Director: John Sturges
Running Time: 2 hours, 8 minutes
A farming village hires seven gunfighters to help them fight off a group of raiding bandits.
"The Magnificent Seven" is directed by John Sturges and is a westernized re-imagining of Akira Kurosawa's "Seven Samurai." Much like the film it's based on, "The Magnificent Seven" is about a small farming village, only this time, it is set in Mexico. This farming village is regularly raided by Calvera, played by Eli Wallach, and his large group of bandits. A few of the villagers decide they need outside help and take everything they have to hire some gunfighters to help protect them. These gunfighters include Chris Larabee Adams, played by the clearly Russian Yul Brenner, who in turn brings on Vin Tanner, played by Steve McQueen, Bernardo O'Reilly, played by Charles Bronson, Harry Luck, played by Brad Dexter, Britt, played by James Coburn, and Lee, played Robert Vaughn. The seventh man, Chico, played by Horst Buccholz, was originally rejected by the group for being too young and inexperienced, but he eventually proves his worth with persistence and a hell of a fish catching ability. Together, this magnificent group are tasked with hatching a plan to keep this village safe, regardless of the fact they will not be paid much and have a lot of hard work to do to get the farmers fight-ready for the battle of their lives.
At only 2 hours and 8 minutes, "The Magnificent Seven" clocks in about an hour and a half shorter than "Seven Samurai" as it scales down the recruitment of the seven and the training processes they must go through to become ready for the impending fight against the bandits. This film doesn't quite have the epic scale and is a far more compressed western, which isn't necessarily a criticism. It is still quite successful as an action western, though much of the drama from Kurosawa's original movie has been laid to rest with the aforementioned elongated plot points. It is the much more straightforward of the two films, though some of the seven don't feel quite as developed, mainly Lee and Harry. Britt isn't all that developed either, but this feels somewhat intentional as he is the more quiet, dangerous, stoic type of man with nerves of steel. You don't really need to know all that much about him other than he is the best at what he does. Chris, Vin, Bernardo, and Chico seem to have the most layered characters and the most screen time, despite Brenner and McQueen's on-set squabbles. They, along with the villain Calvera, are the most intriguing characters and the ones we get the most invested in over the course of this western. Bronson, McQueen, and Buccholz give awesome performances, but it's really the steely Brenner and the cunning and intemperate Wallach who steal the show.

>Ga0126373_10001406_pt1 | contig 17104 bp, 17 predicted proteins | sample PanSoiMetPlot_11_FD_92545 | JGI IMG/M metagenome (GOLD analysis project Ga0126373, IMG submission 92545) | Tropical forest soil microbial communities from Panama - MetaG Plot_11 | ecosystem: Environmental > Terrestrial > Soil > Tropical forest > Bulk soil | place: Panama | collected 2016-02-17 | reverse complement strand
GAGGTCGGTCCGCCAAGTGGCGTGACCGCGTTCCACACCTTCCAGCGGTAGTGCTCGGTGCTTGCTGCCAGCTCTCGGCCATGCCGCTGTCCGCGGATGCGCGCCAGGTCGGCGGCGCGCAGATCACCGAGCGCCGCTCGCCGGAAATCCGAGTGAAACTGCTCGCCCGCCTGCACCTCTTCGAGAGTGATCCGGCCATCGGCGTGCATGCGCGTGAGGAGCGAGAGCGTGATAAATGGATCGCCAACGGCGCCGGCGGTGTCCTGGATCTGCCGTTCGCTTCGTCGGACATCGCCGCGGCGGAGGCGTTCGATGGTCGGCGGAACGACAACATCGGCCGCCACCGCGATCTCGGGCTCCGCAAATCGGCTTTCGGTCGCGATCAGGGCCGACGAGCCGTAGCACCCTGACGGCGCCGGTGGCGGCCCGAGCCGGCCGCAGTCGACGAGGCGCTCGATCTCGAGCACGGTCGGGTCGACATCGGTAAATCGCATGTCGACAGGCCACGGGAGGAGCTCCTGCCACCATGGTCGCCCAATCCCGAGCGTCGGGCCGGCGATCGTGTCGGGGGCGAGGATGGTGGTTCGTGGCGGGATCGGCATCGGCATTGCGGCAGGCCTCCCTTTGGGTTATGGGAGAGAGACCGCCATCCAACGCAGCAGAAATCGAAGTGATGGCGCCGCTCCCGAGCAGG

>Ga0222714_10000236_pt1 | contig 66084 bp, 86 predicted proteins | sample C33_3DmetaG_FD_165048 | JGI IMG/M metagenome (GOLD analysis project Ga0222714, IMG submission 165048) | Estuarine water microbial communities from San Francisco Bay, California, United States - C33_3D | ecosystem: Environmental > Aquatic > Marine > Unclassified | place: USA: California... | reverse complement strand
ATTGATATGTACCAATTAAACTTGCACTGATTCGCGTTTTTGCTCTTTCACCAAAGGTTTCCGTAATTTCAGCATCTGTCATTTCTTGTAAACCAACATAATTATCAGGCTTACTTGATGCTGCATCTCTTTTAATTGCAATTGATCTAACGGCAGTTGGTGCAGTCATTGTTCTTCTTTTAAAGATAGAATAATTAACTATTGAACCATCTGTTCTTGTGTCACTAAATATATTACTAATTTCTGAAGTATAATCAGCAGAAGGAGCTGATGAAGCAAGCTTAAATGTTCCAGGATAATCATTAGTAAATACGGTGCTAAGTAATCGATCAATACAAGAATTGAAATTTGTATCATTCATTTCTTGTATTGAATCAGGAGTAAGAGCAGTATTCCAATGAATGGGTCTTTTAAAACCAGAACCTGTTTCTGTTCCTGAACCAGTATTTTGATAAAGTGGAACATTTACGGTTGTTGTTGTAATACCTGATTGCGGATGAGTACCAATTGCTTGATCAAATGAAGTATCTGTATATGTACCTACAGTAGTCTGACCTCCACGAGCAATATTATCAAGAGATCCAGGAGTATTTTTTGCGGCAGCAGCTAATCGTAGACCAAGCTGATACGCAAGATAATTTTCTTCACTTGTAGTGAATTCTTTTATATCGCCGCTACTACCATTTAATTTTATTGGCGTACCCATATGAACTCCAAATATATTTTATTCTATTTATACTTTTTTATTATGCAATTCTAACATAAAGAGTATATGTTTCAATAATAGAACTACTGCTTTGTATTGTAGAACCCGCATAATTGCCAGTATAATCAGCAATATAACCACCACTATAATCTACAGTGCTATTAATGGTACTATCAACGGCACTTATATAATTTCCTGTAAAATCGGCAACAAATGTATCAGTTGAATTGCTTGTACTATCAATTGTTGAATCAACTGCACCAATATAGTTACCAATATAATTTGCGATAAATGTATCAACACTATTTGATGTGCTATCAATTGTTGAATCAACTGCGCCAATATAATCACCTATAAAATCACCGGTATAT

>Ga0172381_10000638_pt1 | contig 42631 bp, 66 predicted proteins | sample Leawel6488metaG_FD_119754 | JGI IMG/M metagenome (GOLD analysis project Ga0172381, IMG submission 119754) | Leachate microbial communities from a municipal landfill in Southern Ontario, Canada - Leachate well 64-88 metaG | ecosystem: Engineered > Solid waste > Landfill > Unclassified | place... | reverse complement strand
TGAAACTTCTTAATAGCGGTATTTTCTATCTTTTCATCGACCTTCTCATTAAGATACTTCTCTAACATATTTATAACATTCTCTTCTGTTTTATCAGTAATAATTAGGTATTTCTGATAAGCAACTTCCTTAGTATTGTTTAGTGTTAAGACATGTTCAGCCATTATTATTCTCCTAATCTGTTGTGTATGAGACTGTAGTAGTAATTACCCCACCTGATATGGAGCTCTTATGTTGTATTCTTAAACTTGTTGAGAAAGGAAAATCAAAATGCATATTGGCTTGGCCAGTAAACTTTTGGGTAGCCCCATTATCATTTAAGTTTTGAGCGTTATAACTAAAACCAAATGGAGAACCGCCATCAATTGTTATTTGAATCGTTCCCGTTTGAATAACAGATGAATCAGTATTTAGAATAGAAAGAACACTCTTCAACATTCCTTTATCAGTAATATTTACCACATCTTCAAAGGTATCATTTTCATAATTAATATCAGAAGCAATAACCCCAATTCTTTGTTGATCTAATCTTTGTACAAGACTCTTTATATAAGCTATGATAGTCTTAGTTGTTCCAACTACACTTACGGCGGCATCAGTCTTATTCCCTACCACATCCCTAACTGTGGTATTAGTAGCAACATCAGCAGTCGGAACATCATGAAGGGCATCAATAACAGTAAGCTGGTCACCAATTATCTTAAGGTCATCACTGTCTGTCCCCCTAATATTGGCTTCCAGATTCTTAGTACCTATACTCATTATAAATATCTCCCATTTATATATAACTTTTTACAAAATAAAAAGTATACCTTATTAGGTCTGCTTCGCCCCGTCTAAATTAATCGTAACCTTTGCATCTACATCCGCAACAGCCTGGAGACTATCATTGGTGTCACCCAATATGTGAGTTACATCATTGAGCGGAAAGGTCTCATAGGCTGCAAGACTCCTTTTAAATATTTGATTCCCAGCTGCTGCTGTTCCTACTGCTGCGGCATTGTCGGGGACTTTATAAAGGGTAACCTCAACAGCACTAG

Though it shares many plot points with its predecessor, "The Magnificent Seven" does make a few major changes toward the end, which was both unexpected but completely welcome. It adds an interesting dynamic in the final battle that we didn't see coming in an attempt to forge its own path on its own as a standalone picture. In the end, this film winds up being very entertaining with a great final battle full of action and excitement. It might not be as good as the foreign language original, but it's still one of the better remakes ever made.
My Rating: 7.5/10
BigJ's Rating: 7.5/10
IMDB's Rating: 7.8/10
Rotten Tomatoes Rating: 90%
Do we recommend this movie: Yes!